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Pens and Pencils

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Drawing Pencil Pencil leads are graded according to their ‘hardness’ (H) and ‘blackness’ (B) by varying the mix of Graphite and Clay - a 2H pencil is useful for Technical Drawing, HB is the common writing grade and a 2B pencil is good for shading pencil sketches. The body of good quality pencils is made of Cedar and this can be indentified by the distinctive scent released when the pencil is sharpened.

Note: Always try to use a full length pencil for best control when drawing or sketching and keep it sharpened.


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[https://en.wikipedia.org/wiki/Pencil Coloured Pencils (aka Pencil Crayons);; Unlike the leads in Drawing Pencils the core of these is based on wax mixed with Pigments to provide the required colour.

Activity: Try shading in a sketch using a 2B Drawing Pencil for example (or ‘blacker’) then go over it again with light shading using a coloured pencil to create an easily achievable presentation sketch (when shading, hold the pencils well back and use light strokes in one direction only)


Note: The Snowman by Raymond Briggs was illustrated using Coloured Pencils.


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Carpenter's Pencil These flat, rectangular pencils have bodies which provides a for strong grip. The strong and larger lead can withstand being used on rough surfaces and their shape enables them to be sharpened to a more durable knife edge instead of just a point. Because of their rectangular shape these pencils are usually sharpened with a knife although specialised Pencil Sharpeners are available.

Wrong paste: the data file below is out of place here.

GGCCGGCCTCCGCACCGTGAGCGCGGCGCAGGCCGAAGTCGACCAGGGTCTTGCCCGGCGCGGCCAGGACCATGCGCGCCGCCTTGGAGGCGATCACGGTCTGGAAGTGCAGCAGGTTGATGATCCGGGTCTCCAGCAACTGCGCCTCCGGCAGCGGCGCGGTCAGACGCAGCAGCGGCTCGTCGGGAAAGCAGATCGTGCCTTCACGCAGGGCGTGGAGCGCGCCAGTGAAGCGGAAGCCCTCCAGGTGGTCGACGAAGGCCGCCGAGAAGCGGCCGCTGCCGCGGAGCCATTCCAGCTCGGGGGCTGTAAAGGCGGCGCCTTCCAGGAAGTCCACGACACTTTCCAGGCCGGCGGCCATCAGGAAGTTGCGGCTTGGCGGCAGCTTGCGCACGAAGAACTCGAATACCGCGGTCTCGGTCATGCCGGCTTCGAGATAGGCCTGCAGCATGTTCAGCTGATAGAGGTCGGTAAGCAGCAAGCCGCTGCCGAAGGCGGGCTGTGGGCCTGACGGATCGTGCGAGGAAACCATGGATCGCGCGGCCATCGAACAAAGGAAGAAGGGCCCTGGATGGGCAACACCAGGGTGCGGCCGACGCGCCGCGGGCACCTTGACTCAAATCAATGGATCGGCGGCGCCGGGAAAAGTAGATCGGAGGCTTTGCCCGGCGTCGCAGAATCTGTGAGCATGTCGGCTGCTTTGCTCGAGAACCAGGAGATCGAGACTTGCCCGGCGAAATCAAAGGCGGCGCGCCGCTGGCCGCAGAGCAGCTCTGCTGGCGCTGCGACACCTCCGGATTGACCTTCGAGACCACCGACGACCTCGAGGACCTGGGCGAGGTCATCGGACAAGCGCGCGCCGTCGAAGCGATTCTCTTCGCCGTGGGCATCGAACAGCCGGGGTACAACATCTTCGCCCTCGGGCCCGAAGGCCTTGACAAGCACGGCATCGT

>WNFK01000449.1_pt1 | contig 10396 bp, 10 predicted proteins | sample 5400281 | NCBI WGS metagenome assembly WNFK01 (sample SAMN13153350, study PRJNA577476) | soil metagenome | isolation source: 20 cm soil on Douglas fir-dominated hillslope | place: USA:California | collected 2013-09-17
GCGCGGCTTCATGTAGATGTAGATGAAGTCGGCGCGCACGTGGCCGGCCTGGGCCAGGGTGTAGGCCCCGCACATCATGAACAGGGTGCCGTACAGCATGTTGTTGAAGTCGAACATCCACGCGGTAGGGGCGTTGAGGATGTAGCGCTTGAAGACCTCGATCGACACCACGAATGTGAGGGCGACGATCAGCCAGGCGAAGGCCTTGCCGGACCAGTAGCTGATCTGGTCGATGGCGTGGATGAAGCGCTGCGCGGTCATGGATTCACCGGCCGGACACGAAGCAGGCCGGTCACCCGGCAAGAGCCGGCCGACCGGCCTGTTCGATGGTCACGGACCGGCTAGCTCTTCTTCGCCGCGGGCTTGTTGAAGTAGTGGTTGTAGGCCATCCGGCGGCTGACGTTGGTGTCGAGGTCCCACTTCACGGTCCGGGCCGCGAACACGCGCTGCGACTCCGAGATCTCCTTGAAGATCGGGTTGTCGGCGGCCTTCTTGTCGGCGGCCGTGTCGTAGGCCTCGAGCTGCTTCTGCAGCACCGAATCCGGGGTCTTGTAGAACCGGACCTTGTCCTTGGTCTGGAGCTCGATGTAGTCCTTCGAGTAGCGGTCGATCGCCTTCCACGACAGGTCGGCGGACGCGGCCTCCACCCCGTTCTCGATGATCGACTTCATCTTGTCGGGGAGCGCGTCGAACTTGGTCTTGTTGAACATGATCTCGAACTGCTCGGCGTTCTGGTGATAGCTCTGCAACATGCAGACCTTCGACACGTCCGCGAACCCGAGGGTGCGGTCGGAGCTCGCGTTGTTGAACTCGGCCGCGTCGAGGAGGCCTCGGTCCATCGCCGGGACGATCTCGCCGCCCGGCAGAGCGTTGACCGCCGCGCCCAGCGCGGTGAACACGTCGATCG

Safety Point! When using a Knife always push the knife away from yourself and take small shavings at a time.


Note: Using a Chisel or Plane to sharpen pencils is bad practice because it blunts the edges of the tools.


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Scribers These are made from a rod of Hardened and Tempered Tool Steel which has been ground to a fine point at one or both ends. They are used to mark accurate lines - usually when working in metal.

Scribers are sharpened to a 30 degree point by holding them Tangentially to a Tool Grinder and rotating them. This tends to create grinding marks which run along the point and strengthen it rather than weakening it by going across.


Note: When scribing lines for bending or folding sheet metal (or plastics) always mark on the surface that will become the inside of the bend. In this way, Compressive Forces will close up the scribed line during bending, whereas if on the outside, Tensile Forces would open it up and may cause the materail to tear or fracture.


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